Finishing school

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A finishing school (or charm school) is a school for young people, mostly women, that focuses on teaching social skills and cultural norms as a preparation for entry into adult society.[1][2] The name reflects that it follows on from ordinary school and is intended to complete the education, with classes primarily on etiquette. It may consist of an intensive course, or a one-year programme. In Tsarist Russia it was known as the Institute for Noblewomen.

In Switzerland[edit]

Switzerland was known for its private finishing schools, such as Institut Alpin Videmanette (now closed), which Diana, Princess of Wales attended; Mon Fertile, where the Duchess of Cornwall was partly educated; Institut Le Mesnil, which Queen Anne-Marie of Greece attended; and Institut Château Beau-Cedre, which closed in 2002. The finishing school that made Switzerland renowned for such institutions was Château Mont-Choisi, founded in 1885, which closed in 1995 or 1996. The only traditional Swiss finishing school that remains open is Institut Villa Pierrefeu, in Glion which was founded in 1954.

In the United States[edit]

The term finishing school is occasionally used in American parlance to refer to certain small women's colleges, primarily on the East Coast, that were known for preparing their female students for marriage. Since the 1960s, many of these schools have become defunct as a result of financial difficulties stemming from parents' decreased interest in paying for such an education for their daughters, and changing societal norms making it easier for daughters to pursue academic and professional paths not open to previous generations.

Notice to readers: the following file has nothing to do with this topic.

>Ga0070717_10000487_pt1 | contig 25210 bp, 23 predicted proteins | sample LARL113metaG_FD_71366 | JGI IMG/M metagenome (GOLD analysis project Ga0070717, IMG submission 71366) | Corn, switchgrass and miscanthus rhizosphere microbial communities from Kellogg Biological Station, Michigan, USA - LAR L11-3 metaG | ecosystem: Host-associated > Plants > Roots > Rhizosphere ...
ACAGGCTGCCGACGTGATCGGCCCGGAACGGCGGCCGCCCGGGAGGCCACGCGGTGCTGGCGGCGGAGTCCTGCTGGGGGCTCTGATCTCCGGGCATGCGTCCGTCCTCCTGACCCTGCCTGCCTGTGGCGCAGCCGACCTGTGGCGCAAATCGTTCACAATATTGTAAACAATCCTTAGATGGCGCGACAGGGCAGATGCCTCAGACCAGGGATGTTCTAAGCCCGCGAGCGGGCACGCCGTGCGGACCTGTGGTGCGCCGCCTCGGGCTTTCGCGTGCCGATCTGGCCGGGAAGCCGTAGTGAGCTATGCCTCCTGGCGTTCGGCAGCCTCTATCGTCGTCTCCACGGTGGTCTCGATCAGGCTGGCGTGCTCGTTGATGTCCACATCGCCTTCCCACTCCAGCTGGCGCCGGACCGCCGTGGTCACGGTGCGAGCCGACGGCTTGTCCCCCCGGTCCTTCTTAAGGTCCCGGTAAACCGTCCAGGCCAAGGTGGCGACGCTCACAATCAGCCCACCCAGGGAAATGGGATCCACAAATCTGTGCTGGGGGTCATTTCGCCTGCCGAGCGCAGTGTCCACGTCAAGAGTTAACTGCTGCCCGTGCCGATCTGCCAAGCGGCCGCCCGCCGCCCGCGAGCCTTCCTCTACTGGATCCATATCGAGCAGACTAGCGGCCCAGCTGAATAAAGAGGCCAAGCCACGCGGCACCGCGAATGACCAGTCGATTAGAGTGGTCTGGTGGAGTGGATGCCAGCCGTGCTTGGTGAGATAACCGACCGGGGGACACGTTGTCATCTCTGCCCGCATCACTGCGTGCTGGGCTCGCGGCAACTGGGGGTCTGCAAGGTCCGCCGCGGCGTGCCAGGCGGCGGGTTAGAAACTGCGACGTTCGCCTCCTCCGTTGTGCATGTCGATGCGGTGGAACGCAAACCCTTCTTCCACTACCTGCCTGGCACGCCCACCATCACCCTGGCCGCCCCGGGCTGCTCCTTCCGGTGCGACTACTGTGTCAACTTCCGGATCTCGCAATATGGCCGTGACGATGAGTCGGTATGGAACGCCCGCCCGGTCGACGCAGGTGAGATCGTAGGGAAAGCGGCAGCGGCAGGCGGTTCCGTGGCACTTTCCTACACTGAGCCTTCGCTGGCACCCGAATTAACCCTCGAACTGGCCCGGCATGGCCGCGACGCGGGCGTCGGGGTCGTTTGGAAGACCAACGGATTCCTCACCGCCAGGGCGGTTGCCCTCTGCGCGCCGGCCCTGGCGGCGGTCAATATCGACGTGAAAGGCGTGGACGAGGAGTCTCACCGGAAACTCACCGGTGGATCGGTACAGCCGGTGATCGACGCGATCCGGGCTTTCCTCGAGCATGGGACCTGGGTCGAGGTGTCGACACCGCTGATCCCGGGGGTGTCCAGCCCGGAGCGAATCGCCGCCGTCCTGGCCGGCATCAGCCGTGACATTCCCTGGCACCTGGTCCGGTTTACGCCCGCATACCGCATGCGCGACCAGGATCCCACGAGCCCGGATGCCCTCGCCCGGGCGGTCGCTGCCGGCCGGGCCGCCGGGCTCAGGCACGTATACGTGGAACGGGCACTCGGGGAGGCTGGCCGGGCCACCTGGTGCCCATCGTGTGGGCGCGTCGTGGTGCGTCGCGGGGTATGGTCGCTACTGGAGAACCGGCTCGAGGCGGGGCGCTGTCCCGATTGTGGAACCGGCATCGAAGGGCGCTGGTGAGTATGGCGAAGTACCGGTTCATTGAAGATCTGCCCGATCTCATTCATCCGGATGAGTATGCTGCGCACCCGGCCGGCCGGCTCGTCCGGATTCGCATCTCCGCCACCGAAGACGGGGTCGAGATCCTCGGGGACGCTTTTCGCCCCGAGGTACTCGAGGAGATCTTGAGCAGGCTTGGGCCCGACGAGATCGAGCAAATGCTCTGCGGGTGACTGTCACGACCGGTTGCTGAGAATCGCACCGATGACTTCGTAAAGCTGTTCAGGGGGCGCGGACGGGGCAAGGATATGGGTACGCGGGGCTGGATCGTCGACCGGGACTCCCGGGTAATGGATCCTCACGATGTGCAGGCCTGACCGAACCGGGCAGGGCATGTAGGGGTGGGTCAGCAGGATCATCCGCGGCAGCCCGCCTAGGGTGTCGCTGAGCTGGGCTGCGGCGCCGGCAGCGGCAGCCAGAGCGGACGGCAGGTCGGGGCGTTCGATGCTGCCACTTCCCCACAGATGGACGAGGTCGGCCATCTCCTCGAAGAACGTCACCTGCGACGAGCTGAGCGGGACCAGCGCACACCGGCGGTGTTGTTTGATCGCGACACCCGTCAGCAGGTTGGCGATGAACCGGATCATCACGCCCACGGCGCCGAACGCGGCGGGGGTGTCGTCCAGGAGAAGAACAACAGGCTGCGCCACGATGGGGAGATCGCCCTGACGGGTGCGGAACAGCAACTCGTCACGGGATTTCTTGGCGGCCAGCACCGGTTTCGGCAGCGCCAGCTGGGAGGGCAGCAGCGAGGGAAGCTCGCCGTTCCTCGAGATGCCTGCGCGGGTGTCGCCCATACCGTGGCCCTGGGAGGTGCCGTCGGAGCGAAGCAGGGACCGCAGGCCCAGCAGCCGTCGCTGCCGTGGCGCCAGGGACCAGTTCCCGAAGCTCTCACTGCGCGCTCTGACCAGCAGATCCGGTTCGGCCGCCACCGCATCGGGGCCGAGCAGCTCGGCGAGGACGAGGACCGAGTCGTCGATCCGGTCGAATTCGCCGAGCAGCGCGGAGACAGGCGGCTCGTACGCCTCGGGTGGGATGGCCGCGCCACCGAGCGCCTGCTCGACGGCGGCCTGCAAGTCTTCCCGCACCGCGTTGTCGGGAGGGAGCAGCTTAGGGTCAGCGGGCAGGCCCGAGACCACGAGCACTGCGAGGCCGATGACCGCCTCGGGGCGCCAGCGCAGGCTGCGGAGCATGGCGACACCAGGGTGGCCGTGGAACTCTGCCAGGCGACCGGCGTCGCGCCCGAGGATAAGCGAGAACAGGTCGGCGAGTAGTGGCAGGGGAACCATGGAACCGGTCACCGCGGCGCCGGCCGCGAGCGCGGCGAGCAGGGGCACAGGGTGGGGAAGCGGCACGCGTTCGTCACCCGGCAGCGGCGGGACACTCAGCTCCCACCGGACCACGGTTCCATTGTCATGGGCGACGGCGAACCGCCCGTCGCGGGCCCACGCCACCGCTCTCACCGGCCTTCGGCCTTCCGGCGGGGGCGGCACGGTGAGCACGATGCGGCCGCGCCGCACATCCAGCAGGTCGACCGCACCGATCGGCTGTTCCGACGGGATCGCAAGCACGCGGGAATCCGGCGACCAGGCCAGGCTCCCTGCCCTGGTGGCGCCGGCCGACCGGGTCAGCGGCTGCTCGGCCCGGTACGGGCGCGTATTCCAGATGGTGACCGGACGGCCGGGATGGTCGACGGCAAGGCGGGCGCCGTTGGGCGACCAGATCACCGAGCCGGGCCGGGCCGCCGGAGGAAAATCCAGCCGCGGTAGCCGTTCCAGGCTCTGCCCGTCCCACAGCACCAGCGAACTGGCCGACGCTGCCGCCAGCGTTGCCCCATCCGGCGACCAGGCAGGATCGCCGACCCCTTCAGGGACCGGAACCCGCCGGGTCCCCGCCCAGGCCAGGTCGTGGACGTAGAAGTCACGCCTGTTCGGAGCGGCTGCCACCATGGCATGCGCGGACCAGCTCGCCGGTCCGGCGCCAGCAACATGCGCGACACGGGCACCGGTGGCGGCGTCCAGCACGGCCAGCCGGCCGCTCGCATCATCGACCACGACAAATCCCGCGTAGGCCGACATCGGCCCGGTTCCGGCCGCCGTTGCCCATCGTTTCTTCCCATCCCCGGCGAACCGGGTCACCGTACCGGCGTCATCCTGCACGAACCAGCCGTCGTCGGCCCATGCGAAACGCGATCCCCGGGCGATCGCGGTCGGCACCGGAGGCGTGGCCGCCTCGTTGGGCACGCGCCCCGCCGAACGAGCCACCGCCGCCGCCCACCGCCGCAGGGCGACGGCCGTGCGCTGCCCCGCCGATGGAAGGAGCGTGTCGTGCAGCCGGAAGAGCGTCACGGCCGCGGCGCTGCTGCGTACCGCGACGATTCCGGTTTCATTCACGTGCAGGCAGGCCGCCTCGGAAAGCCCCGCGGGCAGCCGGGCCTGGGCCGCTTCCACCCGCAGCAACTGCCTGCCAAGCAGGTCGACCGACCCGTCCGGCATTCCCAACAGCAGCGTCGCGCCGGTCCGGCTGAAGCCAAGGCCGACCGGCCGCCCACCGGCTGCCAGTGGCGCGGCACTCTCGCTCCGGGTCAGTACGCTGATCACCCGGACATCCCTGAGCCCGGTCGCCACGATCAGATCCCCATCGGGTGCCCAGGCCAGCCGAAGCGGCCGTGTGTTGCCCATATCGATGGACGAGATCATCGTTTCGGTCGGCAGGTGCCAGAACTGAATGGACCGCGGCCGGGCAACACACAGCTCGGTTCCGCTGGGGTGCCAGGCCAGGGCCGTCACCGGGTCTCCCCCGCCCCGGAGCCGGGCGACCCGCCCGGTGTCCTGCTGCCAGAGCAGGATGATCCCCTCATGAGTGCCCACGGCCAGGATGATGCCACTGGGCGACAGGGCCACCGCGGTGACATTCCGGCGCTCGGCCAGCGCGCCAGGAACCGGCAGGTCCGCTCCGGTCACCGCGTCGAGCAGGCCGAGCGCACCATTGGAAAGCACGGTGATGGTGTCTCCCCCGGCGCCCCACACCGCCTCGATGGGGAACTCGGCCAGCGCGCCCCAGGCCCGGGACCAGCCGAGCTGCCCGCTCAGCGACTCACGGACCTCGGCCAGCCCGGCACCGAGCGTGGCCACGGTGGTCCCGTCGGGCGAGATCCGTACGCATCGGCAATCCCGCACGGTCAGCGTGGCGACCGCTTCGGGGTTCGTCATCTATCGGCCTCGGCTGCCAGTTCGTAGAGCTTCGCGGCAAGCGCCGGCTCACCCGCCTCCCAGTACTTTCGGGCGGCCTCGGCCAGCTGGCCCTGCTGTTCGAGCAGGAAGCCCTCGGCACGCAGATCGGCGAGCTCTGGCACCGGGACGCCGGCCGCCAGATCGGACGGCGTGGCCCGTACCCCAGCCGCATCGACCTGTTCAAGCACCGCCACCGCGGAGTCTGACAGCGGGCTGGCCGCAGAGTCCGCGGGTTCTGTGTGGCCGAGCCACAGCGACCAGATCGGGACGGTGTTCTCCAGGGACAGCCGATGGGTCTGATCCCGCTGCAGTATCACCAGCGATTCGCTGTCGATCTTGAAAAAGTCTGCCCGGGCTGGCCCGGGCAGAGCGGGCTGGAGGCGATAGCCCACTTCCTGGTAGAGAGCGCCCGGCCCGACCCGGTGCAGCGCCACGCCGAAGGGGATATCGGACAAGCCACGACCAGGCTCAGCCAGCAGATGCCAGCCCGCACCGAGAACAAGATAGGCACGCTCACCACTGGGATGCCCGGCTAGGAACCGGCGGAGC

A notable example[3] is Finch College, established in 1900 as a finishing school. It became a full liberal arts college for women, before closing in 1976.[4]

References[edit]

  1. ^ "finishing school". Free Online Dictionary, Thesaurus and Encyclopedia. TheFreeDictionary.com. Retrieved 2009-05-04. 
  2. ^ "finishing school". Online dictionary. Merriam-Webster. Retrieved 2009-05-04. 
  3. ^ James Bradley (2010). Kenneth T. Jackson, ed. The Encyclopedia of New York City (2 ed.). Yale University. 
  4. ^ Karen W. Arenson (January 26, 1997). "Rodney O. Felder Dies at 69; Finch College's Last President". New York Times. Retrieved March 1, 2014. 

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